We will simplify the facts to explain the concept, but the following is a good facsimilie of the Discounted Options Scheme used to compensate some players.  To execute this scam, a club would form an offshore company in a tax haven like the Bahamas or the British Virgin Islands.  Cash would be deposited in a bank account owned by the newly formed offshore company.  Let us suppose that £10 million was deposited.   Rather than paying players this money as wages that would have seen about 50%  taken in UK PAYE and NIC taxes, players would be given options in the offshore company.   Options provide holders with the opportunity, but not the obligation, to buy shares in the company at a predetermined price by a certain date.  As the shares in this company do not trade on the stock market (indeed the offshore company does not do any meaningful trading of any type), their real value will simply be a function of the amount of cash held in its bank accounts.  So the decision to buy the shares or let them expire worthless should be a simple one.

So let us hypothesize that ten players are granted 1 option each in the offshore company.  Assessing the taxable value of each option is easy.  (Let us suppose for simplicity that 1 option buys 1 real share).  With 10 options for £10 million cash, the value of each option would be £1 million.  Each player would be able to convert his option into a real share and would then receive a dividend, tax-free, that would pay him his £1 million cash.  So far, this story is just a blatant money laundering scam and transparently illegal if tax is not paid on the full value of the cash received by the players.  However, here comes the “clever” bit: the football club issues itself with, let us say, 9,999,990 options.  This would mean that there were now 10 million options for £10 million cash in the bank.  The value of each option is now £1 each.  By a flaw  UK law at the time, the players would only pay tax on the value of the options at the time their issue.  So each player would pay 50p in tax.  You might be asking yourself:  “So what?  The club owns most of the options!”  – and that is where this scam gets clever.  The football club allows its options to expire worthless a few weeks later- after each player has paid his 50p tax.  The players all exercise their options and divide the £10 million in the bank between them.  (The money is actually held in an offshore trust to prevent any squabbling between the players later.  A trustee pays each player according to rules provided by the football club).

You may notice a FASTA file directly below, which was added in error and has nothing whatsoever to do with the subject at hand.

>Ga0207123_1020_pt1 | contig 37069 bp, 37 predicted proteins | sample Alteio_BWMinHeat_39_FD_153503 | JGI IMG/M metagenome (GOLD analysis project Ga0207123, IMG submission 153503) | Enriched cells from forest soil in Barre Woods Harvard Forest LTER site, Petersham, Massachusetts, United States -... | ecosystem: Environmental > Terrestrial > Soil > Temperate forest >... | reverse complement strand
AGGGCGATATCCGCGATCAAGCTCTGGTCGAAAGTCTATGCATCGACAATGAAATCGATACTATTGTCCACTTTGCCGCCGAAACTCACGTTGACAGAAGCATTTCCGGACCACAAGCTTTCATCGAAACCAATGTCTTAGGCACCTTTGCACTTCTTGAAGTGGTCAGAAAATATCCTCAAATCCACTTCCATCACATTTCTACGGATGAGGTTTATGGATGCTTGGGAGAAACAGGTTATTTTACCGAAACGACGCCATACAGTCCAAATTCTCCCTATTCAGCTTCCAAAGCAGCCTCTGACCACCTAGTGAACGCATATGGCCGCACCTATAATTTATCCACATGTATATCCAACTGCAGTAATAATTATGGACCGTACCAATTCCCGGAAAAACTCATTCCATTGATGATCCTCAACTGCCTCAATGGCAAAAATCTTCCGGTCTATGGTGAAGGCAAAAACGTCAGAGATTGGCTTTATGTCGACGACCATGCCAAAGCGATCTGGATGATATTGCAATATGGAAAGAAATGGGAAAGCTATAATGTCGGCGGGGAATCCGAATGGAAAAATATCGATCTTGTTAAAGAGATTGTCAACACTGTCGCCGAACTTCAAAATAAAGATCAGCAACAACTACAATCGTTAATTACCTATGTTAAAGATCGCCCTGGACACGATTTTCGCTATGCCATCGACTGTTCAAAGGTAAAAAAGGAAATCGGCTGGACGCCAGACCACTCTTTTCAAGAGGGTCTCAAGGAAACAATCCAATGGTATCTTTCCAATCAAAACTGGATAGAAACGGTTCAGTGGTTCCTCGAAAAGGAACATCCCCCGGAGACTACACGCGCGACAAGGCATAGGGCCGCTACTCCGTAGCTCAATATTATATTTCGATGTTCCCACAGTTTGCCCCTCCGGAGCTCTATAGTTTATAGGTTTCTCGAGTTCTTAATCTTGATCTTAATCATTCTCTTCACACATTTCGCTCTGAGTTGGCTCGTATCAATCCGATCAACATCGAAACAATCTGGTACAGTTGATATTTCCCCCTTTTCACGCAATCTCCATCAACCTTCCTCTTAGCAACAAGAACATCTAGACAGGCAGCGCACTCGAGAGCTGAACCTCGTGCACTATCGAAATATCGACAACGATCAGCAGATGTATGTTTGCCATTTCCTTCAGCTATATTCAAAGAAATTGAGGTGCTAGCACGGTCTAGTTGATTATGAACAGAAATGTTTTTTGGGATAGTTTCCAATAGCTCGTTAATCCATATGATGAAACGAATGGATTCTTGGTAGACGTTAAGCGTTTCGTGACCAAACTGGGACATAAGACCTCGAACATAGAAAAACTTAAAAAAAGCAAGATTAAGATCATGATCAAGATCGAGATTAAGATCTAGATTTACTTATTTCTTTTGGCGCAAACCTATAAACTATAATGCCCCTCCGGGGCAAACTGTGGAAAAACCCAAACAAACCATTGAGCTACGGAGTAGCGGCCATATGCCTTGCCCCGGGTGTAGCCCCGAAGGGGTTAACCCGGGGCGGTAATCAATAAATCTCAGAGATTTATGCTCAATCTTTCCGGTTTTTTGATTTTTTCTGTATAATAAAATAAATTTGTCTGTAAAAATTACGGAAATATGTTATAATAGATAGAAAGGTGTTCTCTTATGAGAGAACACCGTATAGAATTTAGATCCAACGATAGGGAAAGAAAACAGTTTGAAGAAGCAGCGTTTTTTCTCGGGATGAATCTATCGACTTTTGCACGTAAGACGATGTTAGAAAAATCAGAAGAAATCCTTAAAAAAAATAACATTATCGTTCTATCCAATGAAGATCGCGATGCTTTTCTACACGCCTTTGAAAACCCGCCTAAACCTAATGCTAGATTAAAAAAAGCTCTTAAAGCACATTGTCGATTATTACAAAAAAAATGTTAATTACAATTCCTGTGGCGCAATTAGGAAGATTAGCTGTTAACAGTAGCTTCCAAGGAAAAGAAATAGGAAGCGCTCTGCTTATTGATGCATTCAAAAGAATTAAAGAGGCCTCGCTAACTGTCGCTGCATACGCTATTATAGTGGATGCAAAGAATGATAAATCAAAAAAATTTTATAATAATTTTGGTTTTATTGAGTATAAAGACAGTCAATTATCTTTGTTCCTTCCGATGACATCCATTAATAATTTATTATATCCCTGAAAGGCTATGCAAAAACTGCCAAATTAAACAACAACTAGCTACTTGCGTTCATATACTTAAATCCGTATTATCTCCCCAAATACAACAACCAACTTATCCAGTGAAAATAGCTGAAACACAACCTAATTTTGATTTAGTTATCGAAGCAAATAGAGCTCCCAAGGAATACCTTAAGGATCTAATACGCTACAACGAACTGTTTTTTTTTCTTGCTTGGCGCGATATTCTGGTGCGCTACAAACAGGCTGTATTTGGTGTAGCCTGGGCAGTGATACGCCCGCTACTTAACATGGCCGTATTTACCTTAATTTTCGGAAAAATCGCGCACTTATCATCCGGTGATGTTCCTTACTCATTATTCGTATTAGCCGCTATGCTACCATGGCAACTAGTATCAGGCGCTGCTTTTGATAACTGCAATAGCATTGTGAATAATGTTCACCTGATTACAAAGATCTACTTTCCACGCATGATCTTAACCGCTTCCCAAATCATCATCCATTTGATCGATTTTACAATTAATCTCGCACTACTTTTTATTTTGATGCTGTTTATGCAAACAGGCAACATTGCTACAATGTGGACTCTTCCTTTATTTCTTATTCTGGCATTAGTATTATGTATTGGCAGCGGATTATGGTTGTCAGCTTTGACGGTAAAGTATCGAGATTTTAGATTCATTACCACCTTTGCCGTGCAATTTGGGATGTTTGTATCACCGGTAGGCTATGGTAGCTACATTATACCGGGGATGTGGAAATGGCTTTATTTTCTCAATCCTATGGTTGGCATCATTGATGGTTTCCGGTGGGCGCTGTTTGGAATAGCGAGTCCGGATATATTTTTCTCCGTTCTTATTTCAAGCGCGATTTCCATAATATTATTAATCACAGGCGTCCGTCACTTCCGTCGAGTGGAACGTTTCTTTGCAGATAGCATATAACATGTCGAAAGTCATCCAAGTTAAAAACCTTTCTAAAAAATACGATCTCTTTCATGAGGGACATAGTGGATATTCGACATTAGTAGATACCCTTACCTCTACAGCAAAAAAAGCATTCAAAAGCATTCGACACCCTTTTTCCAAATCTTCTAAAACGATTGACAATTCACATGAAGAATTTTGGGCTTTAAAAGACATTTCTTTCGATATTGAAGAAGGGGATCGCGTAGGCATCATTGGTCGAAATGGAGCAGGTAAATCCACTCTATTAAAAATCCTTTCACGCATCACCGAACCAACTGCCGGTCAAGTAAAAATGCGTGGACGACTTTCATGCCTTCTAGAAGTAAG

Such a scheme is obviously a way to avoid paying the tax that mere mortals have to pay every day.  I am told by tax specialists that this scheme is not as illegal as it might seem.  The use of a Discounted Options Scheme like this would straddle the line of legality.   For Rangers to have rolled over and signed an agreement to pay tax and interest of £2.8 million rather than delay payment by appealing the assessments  (just as it did in ‘the big case’), HMRC must have had a massive degree of leverage over the club’s (former) executives.  While I have received confirmation from two independent sources that Rangers did indeed use a scheme like this, I do not have specific information that would indicate an inept or criminal implementation of this scheme, but I do know what they were doing with the EBT scheme during the same period.  It does not seem unreasonable to think that something must have been seriously wrong with how Rangers implemented this scheme.  Why else would the old board have folded when an appeal was the obvious next move?